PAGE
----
Peter H. Wyden
Peter H. Wyden (October 2, 1923 – June 27, 1998) was an American journalist and writer.
Life and career
Wyden was born Peter Weidenreich, in Berlin to a Jewish family. His mother, Helen (née Silberstein), was a concert singer, and his father, Erich Weidenreich, was a businessman. He attended the Goldschmidt School until he left Nazi Germany and went to the United States in 1937. After studying at City University of New York, he served with the U.S. Army's Psychological Warfare Division in Europe during World War II. After the war, he began a career in journalism, during which he worked as a reporter for The Wichita Eagle, a feature writer for The St. Louis Post-Dispatch, Washington correspondent for Newsweek magazine, a contributing editor for The Saturday Evening Post in Chicago and San Francisco, articles editor for McCall's, and executive editor for Ladies' Home Journal. He authored or coauthored nine books, and numerous articles that appeared in major magazines. In 1970, he became a book publisher in New York City and Ridgefield, Connecticut.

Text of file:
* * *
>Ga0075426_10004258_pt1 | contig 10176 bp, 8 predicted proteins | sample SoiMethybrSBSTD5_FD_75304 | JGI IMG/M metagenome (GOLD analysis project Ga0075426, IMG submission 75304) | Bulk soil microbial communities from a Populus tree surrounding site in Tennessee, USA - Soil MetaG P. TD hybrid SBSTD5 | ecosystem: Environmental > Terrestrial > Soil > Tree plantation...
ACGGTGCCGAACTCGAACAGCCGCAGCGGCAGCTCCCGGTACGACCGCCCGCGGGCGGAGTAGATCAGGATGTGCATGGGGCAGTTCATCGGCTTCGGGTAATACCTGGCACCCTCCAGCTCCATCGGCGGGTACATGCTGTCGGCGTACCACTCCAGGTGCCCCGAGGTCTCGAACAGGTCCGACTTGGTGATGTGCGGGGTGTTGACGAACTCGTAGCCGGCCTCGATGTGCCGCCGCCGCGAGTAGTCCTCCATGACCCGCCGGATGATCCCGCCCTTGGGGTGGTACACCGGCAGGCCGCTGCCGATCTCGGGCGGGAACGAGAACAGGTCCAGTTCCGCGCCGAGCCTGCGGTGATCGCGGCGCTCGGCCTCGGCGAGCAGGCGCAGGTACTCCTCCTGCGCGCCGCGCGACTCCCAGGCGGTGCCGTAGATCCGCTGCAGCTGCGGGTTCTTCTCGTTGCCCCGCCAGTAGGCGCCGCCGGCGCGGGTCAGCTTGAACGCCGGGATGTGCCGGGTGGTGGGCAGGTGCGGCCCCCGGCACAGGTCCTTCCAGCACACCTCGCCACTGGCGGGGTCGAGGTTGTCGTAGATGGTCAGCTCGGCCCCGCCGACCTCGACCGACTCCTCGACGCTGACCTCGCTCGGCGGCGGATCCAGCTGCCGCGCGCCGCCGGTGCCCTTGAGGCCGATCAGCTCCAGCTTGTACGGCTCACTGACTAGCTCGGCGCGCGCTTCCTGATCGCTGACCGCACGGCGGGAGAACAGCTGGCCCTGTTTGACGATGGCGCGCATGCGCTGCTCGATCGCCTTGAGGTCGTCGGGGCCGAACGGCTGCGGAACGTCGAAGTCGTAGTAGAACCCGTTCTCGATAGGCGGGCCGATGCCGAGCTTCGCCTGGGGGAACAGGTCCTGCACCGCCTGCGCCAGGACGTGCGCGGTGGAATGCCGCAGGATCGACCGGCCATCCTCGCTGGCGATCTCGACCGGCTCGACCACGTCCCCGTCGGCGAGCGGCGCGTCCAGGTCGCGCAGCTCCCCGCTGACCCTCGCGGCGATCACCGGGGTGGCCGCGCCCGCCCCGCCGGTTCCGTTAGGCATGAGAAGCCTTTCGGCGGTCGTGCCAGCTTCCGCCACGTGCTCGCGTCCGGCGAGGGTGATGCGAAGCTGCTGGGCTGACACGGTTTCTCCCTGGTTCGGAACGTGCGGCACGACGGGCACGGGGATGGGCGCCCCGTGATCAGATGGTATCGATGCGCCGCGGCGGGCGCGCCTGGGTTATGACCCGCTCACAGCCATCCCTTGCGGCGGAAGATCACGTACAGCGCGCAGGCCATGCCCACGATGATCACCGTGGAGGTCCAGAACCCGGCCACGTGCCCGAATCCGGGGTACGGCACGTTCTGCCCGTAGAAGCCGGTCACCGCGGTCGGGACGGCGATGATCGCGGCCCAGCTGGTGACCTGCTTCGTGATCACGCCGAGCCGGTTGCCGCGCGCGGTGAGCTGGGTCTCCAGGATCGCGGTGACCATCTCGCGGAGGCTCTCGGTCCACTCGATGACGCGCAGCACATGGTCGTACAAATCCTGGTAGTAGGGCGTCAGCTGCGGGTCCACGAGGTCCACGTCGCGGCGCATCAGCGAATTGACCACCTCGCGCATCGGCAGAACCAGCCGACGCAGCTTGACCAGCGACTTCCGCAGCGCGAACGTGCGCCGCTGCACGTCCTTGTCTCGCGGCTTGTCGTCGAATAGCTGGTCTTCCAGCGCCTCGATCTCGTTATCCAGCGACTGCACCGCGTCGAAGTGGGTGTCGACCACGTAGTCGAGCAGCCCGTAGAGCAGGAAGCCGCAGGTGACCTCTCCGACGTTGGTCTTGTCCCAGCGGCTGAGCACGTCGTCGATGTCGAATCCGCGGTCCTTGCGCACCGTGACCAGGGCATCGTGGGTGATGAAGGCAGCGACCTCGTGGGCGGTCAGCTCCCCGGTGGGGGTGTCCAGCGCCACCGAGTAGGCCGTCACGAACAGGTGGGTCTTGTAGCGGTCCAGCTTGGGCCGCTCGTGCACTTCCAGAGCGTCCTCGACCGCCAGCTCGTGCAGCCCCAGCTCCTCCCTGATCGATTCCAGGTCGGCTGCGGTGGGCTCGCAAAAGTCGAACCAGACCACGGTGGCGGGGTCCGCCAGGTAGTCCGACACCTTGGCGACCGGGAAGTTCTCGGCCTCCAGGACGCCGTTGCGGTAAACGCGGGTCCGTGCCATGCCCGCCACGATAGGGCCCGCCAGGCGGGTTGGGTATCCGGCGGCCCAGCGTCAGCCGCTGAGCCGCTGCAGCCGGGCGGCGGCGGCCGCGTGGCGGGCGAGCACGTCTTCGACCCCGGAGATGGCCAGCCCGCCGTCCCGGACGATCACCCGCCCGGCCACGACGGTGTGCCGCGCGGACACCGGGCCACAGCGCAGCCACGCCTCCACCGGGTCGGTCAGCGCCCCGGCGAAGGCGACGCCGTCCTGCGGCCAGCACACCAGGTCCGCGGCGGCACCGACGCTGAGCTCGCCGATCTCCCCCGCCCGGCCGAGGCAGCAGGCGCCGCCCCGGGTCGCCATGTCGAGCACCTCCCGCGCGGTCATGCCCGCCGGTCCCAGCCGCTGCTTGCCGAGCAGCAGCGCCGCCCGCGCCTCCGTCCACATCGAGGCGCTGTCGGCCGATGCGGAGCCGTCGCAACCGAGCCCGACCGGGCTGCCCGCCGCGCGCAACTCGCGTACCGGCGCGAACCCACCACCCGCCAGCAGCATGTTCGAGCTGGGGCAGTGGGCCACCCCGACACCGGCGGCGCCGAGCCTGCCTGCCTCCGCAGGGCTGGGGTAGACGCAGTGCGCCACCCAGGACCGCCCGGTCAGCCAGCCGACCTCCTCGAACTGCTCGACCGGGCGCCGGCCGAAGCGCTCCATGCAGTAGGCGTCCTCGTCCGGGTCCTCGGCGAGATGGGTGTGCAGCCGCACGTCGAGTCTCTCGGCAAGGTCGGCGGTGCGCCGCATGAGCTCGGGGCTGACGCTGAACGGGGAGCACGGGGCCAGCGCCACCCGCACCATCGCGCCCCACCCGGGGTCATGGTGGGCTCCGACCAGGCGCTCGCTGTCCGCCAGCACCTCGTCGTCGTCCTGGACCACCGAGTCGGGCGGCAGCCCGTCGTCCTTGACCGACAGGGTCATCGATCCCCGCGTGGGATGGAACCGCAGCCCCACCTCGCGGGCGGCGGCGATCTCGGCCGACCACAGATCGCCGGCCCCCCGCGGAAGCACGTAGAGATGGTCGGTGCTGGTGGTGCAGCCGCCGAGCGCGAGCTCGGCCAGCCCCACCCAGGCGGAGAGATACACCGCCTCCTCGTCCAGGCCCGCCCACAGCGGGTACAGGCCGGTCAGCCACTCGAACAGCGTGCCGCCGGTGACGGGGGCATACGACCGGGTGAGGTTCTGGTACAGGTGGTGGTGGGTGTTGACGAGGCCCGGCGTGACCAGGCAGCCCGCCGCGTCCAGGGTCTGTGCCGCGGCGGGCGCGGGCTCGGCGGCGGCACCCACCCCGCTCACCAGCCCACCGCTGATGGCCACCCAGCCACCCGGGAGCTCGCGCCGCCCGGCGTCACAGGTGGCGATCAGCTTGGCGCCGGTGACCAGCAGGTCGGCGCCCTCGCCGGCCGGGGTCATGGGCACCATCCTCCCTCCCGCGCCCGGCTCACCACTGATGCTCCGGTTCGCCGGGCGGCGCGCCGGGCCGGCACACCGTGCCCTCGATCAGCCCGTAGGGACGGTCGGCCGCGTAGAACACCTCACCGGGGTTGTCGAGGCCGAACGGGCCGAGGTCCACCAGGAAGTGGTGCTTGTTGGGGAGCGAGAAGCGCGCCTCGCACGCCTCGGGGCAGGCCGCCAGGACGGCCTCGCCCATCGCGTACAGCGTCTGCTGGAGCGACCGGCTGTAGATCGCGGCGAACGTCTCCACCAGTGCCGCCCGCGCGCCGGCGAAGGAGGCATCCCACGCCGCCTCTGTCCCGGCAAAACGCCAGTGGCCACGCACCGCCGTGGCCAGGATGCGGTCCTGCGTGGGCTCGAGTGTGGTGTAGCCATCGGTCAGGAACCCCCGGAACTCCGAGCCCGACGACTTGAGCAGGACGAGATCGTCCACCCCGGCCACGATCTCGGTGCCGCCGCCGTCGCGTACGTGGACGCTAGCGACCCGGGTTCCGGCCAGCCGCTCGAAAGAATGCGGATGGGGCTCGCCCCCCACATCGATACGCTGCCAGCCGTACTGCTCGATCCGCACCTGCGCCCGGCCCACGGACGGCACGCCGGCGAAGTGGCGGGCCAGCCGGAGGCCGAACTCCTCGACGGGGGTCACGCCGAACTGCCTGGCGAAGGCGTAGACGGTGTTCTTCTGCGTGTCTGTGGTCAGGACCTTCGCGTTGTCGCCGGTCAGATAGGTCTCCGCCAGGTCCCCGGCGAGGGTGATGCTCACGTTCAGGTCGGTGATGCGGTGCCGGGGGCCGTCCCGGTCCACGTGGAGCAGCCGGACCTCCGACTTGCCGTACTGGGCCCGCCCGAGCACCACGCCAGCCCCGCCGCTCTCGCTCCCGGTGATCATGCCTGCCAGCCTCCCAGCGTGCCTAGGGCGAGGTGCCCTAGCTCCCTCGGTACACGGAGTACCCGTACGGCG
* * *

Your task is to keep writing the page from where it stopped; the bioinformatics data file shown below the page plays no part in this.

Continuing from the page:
- Suburbia's Coddled Kids. 1962. New Jersey: Doubleday & Company, Inc.
- Bay of Pigs – The Untold Story. 1979. New York: Simon and Schuster. ISBN 0-671-24006-4 ISBN 0224017543 ISBN 978-0-671-24006-6
- Day One: Before Hiroshima and After. 1985. New York: Simon and Schuster. 1984 ISBN 0-671-46142-7
- Stella: One Woman's True Tale of Evil, Betrayal, and Survival in Hitler's Germany. Anchor Books, 1993. ISBN 978-0385471794
- Wall: The Inside Story of Divided Berlin. 1989. Simon and Schuster. ISBN 0-671-55510-3
- Sengupta, Somini (June 29, 1998). "Peter Wyden, 74, Journalist and Father of Oregon Senator". New York Times.
- Abrahamson, Irving (January 3, 1993). "She Saved Herself in the Holocaust By Betraying Others". Chicago Tribune. Retrieved January 2, 2014.
- Entry on Rootsweb.com, created by Robert Battle (firstname.lastname@example.org)
- "About the Author" bio on the dustjacket of Bay of Pigs, The Untold Story, Simon and Schuster, 1979.
- Simon, Mark (December 11, 1999). "Palo Alto to Honor Local Boy". San Francisco Chronicle. Retrieved December 22, 2009.
|This article about a United States journalist born in the 1920s is a stub. You can help Wikipedia by expanding it.|